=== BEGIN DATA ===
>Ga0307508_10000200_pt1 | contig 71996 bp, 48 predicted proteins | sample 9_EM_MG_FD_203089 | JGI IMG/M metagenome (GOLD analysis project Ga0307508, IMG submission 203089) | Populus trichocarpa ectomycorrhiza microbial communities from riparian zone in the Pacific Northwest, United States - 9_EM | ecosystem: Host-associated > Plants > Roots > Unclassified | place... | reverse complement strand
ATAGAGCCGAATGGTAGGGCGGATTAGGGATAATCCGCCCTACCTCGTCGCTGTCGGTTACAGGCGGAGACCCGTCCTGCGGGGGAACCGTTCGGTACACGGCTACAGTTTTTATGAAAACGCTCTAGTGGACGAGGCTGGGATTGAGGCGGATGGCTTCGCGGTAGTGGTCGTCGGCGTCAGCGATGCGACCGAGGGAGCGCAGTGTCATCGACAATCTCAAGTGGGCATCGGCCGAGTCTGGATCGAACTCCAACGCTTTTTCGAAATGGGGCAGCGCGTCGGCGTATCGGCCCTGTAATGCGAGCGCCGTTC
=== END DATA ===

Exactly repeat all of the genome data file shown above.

>Ga0307508_10000200_pt1 | contig 71996 bp, 48 predicted proteins | sample 9_EM_MG_FD_203089 | JGI IMG/M metagenome (GOLD analysis project Ga0307508, IMG submission 203089) | Populus trichocarpa ectomycorrhiza microbial communities from riparian zone in the Pacific Northwest, United States - 9_EM | ecosystem: Host-associated > Plants > Roots > Unclassified | place... | reverse complement strand
ATAGAGCCGAATGGTAGGGCGGATTAGGGATAATCCGCCCTACCTCGTCGCTGTCGGTTACAGGCGGAGACCCGTCCTGCGGGGGAACCGTTCGGTACACGGCTACAGTTTTTATGAAAACGCTCTAGTGGACGAGGCTGGGATTGAGGCGGATGGCTTCGCGGTAGTGGTCGTCGGCGTCAGCGATGCGACCGAGGGAGCGCAGTGTCATCGACAATCTCAAGTGGGCATCGGCCGAGTCTGGATCGAACTCCAACGCTTTTTCGAAATGGGGCAGCGCGTCGGCGTATCGGCCCTGTAATGCGAGCGCCGTTC